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Written by Mike Buetow   
Monday, 30 March 2009 10:12
Screen Printing There is one process control item that is remarkably simple, yet often forgotten.

For those of you who regularly follow this column, no doubt you have read many of my rants about good process control. When it comes to printing, the Ashmore motto is: good inputs = good outputs. Just how those good inputs are achieved has been the subject of many of my writings. Indeed, good process control is a broad term and encompasses many aspects of the printing operation, including machine accuracy, software capability, squeegee angle, squeegee material, stencil quality and material, solder paste particle size, squeegee length, inspection capability…well, you get the idea; the list goes on and on. Of course, some of these are easy to achieve and others are more difficult to master. But there is one remarkably simple process control item often forgotten: ensuring there is paste in front of the squeegee before printing.

Yes, it’s true. You do actually need paste to print. And, even truer still is the fact that operators often forget to make sure there is enough paste – or any, for that matter – in front of the blade. It’s an honest mistake, I suppose. Imagine a factory where there are numerous lines and an operator is responsible for monitoring several sub-processes. It gets busy; another problem needs troubleshooting, and then, uh-oh, before you know it boards are going down the line with no solder paste! In fact, you’d be surprised how often this happens. (This sheds some light on why insufficients – not enough paste on the pad – are the biggest in terms of failures at nearly all factories, doesn’t it?)

While printer technology has come a long way and now provides incredible alignment capability, inspection technology, intuitive software, high speeds and more, the truth is that it still is not a totally “lights out” process. Often, product quality comes down to the operator making the most basic decision: add solder paste! Unless certain tools are in place on the printer, it will just keep going regardless of paste presence, and if paste is not present, the end-of-the-line result can be disastrous. But, like most production challenges, a remedy is available for those firms that have operators who are paste-memory challenged. By using an easily-installed tool for monitoring the height of the paste roll, remembering to put down some paste is now aided by a reminder from the printer, or better yet, the printer takes care of everything including paste dispensing.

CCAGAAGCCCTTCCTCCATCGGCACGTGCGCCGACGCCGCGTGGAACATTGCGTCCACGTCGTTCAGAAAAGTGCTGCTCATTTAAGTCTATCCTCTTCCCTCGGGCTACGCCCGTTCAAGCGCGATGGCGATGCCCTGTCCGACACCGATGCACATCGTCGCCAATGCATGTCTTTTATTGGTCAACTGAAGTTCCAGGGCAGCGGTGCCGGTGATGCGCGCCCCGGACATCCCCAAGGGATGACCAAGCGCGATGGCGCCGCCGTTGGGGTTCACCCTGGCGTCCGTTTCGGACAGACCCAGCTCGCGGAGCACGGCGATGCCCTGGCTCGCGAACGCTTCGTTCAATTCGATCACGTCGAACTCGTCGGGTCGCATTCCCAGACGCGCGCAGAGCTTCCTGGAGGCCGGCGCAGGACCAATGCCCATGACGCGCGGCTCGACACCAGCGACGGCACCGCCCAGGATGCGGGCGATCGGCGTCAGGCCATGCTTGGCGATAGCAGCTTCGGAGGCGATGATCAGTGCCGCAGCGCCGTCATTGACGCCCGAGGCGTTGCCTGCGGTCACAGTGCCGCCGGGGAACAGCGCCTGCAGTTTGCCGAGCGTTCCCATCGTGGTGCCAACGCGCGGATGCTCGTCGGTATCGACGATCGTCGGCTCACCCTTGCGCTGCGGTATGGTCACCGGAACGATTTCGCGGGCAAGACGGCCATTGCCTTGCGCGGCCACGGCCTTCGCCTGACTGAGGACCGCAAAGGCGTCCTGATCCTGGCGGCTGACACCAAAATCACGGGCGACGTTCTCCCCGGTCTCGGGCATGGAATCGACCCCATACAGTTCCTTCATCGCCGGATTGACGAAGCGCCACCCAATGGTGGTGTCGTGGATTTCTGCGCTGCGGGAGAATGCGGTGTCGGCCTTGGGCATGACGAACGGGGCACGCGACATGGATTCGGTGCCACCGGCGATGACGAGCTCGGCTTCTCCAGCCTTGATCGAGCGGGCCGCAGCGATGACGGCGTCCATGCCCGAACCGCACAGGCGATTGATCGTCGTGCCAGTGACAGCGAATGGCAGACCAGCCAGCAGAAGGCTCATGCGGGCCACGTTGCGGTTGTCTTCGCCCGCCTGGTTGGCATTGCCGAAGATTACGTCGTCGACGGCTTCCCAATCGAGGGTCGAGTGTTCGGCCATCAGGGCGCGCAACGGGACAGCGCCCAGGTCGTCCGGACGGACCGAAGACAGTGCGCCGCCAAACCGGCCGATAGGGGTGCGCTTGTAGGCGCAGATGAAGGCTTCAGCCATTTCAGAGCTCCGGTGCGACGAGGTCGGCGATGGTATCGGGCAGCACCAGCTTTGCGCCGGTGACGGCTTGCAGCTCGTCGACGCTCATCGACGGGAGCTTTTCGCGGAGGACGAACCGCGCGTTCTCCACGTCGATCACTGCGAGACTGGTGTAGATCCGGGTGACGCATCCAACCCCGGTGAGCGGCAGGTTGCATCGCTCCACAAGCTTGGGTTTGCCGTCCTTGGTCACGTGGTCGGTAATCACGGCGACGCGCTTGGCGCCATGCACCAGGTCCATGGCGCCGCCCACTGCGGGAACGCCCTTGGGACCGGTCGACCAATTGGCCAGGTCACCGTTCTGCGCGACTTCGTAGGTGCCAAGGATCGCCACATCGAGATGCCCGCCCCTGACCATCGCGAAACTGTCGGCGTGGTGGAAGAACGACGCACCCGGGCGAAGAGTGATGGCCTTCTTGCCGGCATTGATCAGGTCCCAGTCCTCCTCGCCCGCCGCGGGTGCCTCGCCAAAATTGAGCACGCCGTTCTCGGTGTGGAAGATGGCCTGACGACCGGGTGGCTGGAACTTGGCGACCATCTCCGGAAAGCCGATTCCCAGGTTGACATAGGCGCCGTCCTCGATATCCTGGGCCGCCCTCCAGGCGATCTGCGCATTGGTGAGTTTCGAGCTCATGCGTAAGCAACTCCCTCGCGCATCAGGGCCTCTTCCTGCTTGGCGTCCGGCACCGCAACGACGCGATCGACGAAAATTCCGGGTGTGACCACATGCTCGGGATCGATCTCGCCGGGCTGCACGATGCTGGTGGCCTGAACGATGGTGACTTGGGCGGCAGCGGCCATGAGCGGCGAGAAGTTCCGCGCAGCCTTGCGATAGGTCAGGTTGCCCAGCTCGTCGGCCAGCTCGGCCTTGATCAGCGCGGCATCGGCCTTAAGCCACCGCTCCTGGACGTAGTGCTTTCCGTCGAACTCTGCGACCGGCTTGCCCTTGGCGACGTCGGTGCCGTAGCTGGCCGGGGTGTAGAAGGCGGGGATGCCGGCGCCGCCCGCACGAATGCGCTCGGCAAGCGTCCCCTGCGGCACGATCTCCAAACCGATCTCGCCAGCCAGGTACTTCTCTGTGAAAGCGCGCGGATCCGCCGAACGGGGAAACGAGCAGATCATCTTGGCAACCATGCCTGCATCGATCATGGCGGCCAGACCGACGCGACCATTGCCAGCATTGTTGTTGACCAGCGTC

Fig. 1

The paste roll height monitor is a relatively simple, yet effective tool that helps eliminate insufficient defects and improves end-of-the-line yield. The technology consists of two sensors that sit on either side of the squeegee blade framework support and are fully integrated into most printer software, so they are easily controlled and monitored with today’s intuitive user interface technologies (Figure 1). Here’s how it works: Using laser technology, a light curtain detects solder paste presence or absence, sending a signal to the printer. If paste crosses the light threshold and breaks the light beam, then the printer reads that as a signal that paste is present and will continue to process boards as normal. If, however, the light curtain is not disturbed, indicating a low paste height, the printer will alert the operator to add solder paste. As the paste roll starts to recede, the printer issues a warning so that operators are given time to react before the solder paste is completely gone. Once the warning is received, the printer can be programmed to stop and await manual paste replenishment, or the paste dispenser can automatically engage to deposit paste. In extremely high-volume applications, employing the automatic paste dispenser is recommended, as it facilitates a more fully automated process and saves operators from having “paste depositor” as their chief job description, freeing them to manage other critical components of the process.

So, operators can lay off the memory-enhancing vitamin supplements. Adding a paste height monitor system to the printer platform can greatly enhance quality and yield and add a new level of process – and memory – control to your operation.

Clive Ashmore is global applied process engineering manager at DEK (dek.com); This e-mail address is being protected from spambots. You need JavaScript enabled to view it . His column appears bimonthly.

Last Updated on Tuesday, 07 April 2009 11:48
 

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